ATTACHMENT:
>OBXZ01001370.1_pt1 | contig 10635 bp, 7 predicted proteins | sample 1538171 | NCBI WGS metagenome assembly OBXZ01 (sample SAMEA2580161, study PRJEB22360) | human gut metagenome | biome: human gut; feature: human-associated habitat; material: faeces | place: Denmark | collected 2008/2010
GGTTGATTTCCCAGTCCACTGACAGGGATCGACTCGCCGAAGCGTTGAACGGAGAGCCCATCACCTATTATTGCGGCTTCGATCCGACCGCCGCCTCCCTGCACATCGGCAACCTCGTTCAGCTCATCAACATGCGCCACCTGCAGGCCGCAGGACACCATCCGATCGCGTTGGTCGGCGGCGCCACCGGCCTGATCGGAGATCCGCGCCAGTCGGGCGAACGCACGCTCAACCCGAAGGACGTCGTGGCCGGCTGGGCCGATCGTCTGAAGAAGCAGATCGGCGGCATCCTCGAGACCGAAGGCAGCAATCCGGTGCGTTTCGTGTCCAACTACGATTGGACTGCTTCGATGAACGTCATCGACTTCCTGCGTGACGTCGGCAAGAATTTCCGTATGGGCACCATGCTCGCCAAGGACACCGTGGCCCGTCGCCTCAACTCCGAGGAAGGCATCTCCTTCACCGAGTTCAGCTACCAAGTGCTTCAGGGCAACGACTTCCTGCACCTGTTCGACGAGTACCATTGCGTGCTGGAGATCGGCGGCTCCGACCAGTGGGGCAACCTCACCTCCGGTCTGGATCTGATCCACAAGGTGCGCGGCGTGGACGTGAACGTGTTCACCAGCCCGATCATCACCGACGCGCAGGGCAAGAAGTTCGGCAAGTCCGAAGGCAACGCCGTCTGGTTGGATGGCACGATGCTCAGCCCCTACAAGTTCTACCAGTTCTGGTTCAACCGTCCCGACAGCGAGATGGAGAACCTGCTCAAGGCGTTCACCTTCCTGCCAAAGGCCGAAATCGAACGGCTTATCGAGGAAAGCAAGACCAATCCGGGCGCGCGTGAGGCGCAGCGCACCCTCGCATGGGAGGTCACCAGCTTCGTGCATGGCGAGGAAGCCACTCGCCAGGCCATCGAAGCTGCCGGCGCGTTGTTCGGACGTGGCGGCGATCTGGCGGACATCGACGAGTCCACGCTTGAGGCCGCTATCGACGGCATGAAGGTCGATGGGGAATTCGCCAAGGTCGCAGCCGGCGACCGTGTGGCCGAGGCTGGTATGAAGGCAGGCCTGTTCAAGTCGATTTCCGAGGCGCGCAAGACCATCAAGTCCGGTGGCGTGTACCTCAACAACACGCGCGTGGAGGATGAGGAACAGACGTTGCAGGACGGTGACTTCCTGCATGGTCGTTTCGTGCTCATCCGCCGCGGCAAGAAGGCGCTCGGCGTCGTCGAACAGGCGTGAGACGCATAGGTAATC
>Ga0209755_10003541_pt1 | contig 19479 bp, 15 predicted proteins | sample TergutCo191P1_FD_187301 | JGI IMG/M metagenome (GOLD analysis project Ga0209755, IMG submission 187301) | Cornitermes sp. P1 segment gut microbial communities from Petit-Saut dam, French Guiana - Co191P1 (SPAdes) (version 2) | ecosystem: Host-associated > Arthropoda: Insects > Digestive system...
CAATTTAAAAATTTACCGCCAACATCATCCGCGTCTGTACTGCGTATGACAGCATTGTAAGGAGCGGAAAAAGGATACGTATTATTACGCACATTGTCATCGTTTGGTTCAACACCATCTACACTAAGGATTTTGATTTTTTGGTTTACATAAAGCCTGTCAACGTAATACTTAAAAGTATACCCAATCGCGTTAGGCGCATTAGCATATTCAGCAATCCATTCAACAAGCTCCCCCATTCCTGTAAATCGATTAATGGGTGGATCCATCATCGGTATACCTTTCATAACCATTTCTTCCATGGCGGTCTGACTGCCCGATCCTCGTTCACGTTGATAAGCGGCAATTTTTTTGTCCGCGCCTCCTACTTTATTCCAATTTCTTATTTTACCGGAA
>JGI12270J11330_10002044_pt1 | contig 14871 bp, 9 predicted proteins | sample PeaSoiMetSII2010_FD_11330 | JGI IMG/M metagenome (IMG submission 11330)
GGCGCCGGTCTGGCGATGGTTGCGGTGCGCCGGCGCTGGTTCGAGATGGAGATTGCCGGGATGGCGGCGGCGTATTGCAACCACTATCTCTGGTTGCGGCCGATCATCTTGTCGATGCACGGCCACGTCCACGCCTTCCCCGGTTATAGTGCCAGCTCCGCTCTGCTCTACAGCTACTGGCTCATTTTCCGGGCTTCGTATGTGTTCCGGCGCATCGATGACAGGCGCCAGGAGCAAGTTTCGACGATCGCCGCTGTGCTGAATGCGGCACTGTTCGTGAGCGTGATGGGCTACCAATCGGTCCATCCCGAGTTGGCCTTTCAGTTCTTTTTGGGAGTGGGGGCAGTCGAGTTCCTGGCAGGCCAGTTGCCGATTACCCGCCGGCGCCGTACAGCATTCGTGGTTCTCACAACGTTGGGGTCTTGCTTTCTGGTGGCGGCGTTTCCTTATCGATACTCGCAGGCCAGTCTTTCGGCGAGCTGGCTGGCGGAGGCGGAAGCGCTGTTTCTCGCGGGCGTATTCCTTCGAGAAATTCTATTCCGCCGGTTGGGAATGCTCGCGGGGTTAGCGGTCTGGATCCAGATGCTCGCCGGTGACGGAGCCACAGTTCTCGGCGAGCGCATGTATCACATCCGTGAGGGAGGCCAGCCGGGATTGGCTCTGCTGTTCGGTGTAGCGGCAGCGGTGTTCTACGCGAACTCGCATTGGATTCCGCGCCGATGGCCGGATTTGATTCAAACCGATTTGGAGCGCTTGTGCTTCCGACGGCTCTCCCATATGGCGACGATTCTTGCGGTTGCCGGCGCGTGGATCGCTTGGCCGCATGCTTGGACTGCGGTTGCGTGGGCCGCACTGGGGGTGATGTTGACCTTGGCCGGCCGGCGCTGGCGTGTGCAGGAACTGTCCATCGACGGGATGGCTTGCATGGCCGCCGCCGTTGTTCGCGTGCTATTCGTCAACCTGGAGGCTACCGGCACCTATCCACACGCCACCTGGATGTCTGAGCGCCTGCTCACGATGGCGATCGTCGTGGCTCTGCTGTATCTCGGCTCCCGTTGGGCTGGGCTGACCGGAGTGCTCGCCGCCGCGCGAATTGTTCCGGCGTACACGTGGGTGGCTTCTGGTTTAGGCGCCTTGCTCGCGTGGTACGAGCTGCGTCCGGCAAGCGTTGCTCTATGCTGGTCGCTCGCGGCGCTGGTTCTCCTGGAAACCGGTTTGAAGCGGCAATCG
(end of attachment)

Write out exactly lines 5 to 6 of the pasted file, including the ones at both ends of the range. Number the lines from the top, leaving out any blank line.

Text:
>JGI12270J11330_10002044_pt1 | contig 14871 bp, 9 predicted proteins | sample PeaSoiMetSII2010_FD_11330 | JGI IMG/M metagenome (IMG submission 11330)
GGCGCCGGTCTGGCGATGGTTGCGGTGCGCCGGCGCTGGTTCGAGATGGAGATTGCCGGGATGGCGGCGGCGTATTGCAACCACTATCTCTGGTTGCGGCCGATCATCTTGTCGATGCACGGCCACGTCCACGCCTTCCCCGGTTATAGTGCCAGCTCCGCTCTGCTCTACAGCTACTGGCTCATTTTCCGGGCTTCGTATGTGTTCCGGCGCATCGATGACAGGCGCCAGGAGCAAGTTTCGACGATCGCCGCTGTGCTGAATGCGGCACTGTTCGTGAGCGTGATGGGCTACCAATCGGTCCATCCCGAGTTGGCCTTTCAGTTCTTTTTGGGAGTGGGGGCAGTCGAGTTCCTGGCAGGCCAGTTGCCGATTACCCGCCGGCGCCGTACAGCATTCGTGGTTCTCACAACGTTGGGGTCTTGCTTTCTGGTGGCGGCGTTTCCTTATCGATACTCGCAGGCCAGTCTTTCGGCGAGCTGGCTGGCGGAGGCGGAAGCGCTGTTTCTCGCGGGCGTATTCCTTCGAGAAATTCTATTCCGCCGGTTGGGAATGCTCGCGGGGTTAGCGGTCTGGATCCAGATGCTCGCCGGTGACGGAGCCACAGTTCTCGGCGAGCGCATGTATCACATCCGTGAGGGAGGCCAGCCGGGATTGGCTCTGCTGTTCGGTGTAGCGGCAGCGGTGTTCTACGCGAACTCGCATTGGATTCCGCGCCGATGGCCGGATTTGATTCAAACCGATTTGGAGCGCTTGTGCTTCCGACGGCTCTCCCATATGGCGACGATTCTTGCGGTTGCCGGCGCGTGGATCGCTTGGCCGCATGCTTGGACTGCGGTTGCGTGGGCCGCACTGGGGGTGATGTTGACCTTGGCCGGCCGGCGCTGGCGTGTGCAGGAACTGTCCATCGACGGGATGGCTTGCATGGCCGCCGCCGTTGTTCGCGTGCTATTCGTCAACCTGGAGGCTACCGGCACCTATCCACACGCCACCTGGATGTCTGAGCGCCTGCTCACGATGGCGATCGTCGTGGCTCTGCTGTATCTCGGCTCCCGTTGGGCTGGGCTGACCGGAGTGCTCGCCGCCGCGCGAATTGTTCCGGCGTACACGTGGGTGGCTTCTGGTTTAGGCGCCTTGCTCGCGTGGTACGAGCTGCGTCCGGCAAGCGTTGCTCTATGCTGGTCGCTCGCGGCGCTGGTTCTCCTGGAAACCGGTTTGAAGCGGCAATCG